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May is American Wetlands Month: Learn about the Importance of these Vital Ecosystems

This information comes to us from National Environmental Education Foundation (NEEF). Their vision is to make the environment ever-present in the daily lives of Americans by delivering practical, accessible information they can use through the sources they know and trust.

They share excellent stories weekly about nature, science, and how citizens can be more involved with their local and national ecosystems. The articles this week focus on wetlands, which face unique stressors. Content is shared with permission. These two short articles are from Nick Bradford and Jake Krauss for NEEF; images are from NEEF.


May is American Wetlands Month, a chance to recognize and celebrate the ways in which wetlands, and their inhabitants, enrich both the environment and human communities.

Imagine visiting your local wetland, exploring this intersection of land and water, and stumbling across a big black bear. Such an encounter would be considered exceptional in modern times, but this scenario was a reality not too long ago in wetlands across the southeastern United States.

These water-saturated habitats support a variety of animals, including black bears. Black bears rely on wetland habitats to find shelter and safely raise their cubs. They can roam hundreds of miles across their large territories through large tracts of wetland habitat, which used to cover the southeastern United States.

However, the disappearance (link is external)of coastal wetland habitats contributed to the black bear’s decline, with as few as 100 individuals remaining in Louisiana in 1950, according to one study. The loss of these crucial environments can be devastating to black bear populations, which depend on wetland habitats to survive.

Now the fate of the black bear is beginning to change, largely thanks to wetland restoration initiatives. Many communities are joining the cause to bring back their wetlands (link is external). The number of wetlands being restored is increasing, aiding in the recovery of native wildlife. This has led to a steady revival of the Louisiana black bear population, which now consists of at least 500 black bears. However, there is still a long way to go to restore US wetlands as a whole.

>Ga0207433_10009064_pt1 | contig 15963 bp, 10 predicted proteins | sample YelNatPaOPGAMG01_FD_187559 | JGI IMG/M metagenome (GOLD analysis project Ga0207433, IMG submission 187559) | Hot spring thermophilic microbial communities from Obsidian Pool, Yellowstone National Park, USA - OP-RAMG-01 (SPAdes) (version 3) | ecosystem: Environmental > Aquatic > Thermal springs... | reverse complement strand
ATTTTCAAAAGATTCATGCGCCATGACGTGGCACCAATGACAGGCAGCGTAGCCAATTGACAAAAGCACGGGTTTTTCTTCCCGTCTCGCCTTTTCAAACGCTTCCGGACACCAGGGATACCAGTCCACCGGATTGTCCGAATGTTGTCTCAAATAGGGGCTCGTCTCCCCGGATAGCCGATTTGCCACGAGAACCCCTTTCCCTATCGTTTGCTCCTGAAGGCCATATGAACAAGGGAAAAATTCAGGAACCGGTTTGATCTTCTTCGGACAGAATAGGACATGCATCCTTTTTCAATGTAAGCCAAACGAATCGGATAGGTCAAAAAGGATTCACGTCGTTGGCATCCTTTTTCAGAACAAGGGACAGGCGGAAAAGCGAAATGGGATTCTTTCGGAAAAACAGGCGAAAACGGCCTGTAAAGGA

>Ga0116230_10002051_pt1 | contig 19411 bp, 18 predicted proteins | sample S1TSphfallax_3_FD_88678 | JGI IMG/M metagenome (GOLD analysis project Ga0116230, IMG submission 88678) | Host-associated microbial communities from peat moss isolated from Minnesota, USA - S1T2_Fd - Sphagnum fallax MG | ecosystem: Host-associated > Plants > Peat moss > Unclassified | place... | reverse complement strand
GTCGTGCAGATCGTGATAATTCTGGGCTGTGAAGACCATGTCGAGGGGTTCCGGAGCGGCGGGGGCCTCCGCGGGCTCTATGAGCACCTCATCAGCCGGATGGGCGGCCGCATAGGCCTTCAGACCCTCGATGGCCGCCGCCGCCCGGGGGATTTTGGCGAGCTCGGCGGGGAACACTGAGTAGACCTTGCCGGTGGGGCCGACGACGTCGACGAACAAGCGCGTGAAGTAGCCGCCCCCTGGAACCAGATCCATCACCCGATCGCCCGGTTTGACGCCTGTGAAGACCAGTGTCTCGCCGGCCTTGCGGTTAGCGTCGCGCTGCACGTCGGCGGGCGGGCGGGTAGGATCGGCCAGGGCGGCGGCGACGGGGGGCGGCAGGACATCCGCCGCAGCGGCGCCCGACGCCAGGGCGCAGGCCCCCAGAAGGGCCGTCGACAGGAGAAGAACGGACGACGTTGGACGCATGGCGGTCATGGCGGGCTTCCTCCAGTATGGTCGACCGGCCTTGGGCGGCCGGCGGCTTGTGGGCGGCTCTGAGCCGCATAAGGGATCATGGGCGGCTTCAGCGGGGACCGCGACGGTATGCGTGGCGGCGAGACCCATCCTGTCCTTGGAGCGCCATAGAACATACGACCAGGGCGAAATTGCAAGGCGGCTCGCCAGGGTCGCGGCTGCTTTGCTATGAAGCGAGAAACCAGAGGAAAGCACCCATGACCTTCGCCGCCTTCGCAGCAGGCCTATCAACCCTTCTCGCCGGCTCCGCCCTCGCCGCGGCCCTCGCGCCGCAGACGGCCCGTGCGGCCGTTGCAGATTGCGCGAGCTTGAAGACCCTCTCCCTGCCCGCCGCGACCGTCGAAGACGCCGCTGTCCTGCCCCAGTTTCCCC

Wetlands are critical, not only for black bears and other wildlife, but also for people. They protect coastal communities from storm surges, help keep water supplies clean, and provide a number of other health and economic benefits. There are many ways in which you can help protect your local wetlands and all of the wildlife.


Wetlands are diverse ecosystems with unique soil types, vegetation, and water qualities that vary by geographic location. Types of wetlands include floodplains, mangroves, saltmarshes, peatlands, forests, and freshwater marshes. Wetlands provide many beneficial services—filtering pollutants, storing carbon, providing recreation sites for boating and fishing, providing wildlife habitat, and preventing flooding—but these services are threatened by both human activities, such as agriculture and urban development, and natural processes, such as erosion and flooding.

A changing climate magnifies these stressors through increasing rates of sea level rise, extreme precipitation, and drought. For example, the Prairie Pothole Region in the north-central part of the US is an inland wetland that provides essential breeding habitat for more than 50% of North American waterfowl species. This region has experienced temporary droughts in the past and a drier future may lead to a dramatic drop in waterfowl breeding grounds which provide highly valued hunting and wildlife viewing opportunities.

Sea level rise predominantly adds stress to coastal wetlands due to increased salinity from saltwater intrusion, decreased barriers to storm surges, and increased erosion. For example, development along coastal Louisiana has resulted in the loss of 1,900 square miles of wetlands in recent decades. When coupled with projected rates of erosion due to sea level rise, the existing wetlands will no longer be able to function as natural buffers to flooding during strong storm events.




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